For the breadth of the limbs, no precise measure can be given, because the measures themselves are changeable, according to the quality of the persons, and according to the movement of the muscles."
Slightly sketch your piece with pointed charcoal, as this in case of mistake may be easily rubbed out ; when your drawing is correct, you may retouch and finish with black chalk. Take point in your picture, head or pattern to begin from, in order to get your distances. For instance, if you are drawing a head : Having formed an oral, place the features by drawing a perpendicular line in the centre, crossed by two other lines at equal distances; the uppermost of these two lines you divide into five equal parts, each being the length of an eye ; the eyes are placed in the second and fourth parts in this division. Such are the general principles, but these are raised by many circumstances and in many subjects. For a profile, form an equilateral triangle, and divide one of its sides into three parts; these divisions correspond to the places of the top and bottom of the nose, the forehead, mouth, and chin; a little rising from the forehead form the nose ; and about one third from the chin place the mouth; the other point of the triangle indicates the place of the ear. This rule serves equally, whether the face be looking horizontally, upwards, or down. wards. Limbs and attitudes of the human body are formed by squares and transverse lines, which enable the better to balance the figure and get the proportions.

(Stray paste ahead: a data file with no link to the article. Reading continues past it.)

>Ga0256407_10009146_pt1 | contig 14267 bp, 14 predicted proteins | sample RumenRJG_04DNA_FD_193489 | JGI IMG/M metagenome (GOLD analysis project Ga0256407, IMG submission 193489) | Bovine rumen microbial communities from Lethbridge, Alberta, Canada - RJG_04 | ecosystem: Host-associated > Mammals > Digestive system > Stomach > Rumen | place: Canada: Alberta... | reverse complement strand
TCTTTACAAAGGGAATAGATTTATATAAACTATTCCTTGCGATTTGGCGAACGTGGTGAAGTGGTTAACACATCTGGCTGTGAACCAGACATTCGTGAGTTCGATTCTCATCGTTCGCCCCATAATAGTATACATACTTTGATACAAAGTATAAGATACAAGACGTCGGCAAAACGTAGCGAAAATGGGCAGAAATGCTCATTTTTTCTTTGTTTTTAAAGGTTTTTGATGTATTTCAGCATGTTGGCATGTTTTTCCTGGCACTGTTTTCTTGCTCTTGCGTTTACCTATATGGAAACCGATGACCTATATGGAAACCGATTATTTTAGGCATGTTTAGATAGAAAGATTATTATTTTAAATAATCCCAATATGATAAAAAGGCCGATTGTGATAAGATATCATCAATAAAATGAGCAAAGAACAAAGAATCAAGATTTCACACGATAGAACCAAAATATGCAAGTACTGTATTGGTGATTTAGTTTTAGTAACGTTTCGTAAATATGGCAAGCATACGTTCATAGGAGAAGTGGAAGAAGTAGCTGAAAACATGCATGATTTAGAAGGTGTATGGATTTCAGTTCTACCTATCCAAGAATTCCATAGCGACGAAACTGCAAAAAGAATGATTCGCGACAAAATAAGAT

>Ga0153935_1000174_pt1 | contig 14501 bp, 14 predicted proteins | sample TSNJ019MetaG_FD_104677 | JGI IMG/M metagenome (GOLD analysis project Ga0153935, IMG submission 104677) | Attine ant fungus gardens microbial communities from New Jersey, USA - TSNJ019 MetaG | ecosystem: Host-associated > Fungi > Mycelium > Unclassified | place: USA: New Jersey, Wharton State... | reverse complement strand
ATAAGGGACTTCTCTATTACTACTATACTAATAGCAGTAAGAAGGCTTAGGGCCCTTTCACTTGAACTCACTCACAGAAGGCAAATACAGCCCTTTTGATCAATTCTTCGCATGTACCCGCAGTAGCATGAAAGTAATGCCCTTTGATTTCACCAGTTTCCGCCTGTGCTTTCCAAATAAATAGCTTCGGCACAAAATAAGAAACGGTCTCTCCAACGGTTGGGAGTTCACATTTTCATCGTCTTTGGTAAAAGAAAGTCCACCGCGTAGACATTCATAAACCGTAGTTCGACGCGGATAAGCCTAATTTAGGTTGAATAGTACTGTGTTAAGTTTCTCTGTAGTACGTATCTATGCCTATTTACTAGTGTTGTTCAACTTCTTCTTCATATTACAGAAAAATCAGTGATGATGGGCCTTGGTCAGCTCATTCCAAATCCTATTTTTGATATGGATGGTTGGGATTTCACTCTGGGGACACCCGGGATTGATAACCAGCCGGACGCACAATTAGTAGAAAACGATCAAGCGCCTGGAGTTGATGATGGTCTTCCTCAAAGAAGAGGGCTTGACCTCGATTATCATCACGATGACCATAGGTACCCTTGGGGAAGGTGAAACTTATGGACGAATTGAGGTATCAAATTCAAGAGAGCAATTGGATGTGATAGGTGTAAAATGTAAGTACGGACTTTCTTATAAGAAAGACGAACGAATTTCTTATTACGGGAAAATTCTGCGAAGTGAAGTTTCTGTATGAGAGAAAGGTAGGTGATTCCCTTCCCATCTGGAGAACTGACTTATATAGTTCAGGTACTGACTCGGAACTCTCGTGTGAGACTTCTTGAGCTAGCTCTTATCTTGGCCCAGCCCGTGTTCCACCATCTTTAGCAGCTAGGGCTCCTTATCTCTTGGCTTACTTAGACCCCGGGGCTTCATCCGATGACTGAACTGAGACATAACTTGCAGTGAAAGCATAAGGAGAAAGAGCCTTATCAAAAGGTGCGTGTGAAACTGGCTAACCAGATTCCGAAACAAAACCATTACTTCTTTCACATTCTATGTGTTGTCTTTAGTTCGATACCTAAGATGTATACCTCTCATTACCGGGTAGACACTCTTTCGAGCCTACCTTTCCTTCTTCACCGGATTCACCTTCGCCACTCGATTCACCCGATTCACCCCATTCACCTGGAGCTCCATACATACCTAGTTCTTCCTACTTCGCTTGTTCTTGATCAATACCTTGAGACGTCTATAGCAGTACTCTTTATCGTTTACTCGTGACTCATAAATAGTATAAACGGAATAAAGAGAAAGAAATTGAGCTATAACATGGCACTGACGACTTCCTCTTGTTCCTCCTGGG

When you draw with a black lead pencil and intend finishing with indian ink, provide three or four pencils, of sable or camel's hair, a blotting or filtering paper to place under your hand, an earthen palette, a cup of sharp vinegar and water;. rub off your ink with it, tempering and mellowing its strength of colour, by adding more or less of the vinegar and water, as your shades are to be lighter or deeper. Vinegar has a property which water alone has not for working Indian ink; it binds your ink to the paper, and gives it an agreeable warmth ; it will also enable you to touch and draw with uncommon sharpness and sweetness. In washing masses, you must have two pencils on one handle, the first to wash, the other to sweeten and mellow the edges, which must be done very quick, which gives your head or picture a fine effect. For the lighter parts of your picture, you wash with faint filtered ink, and the receda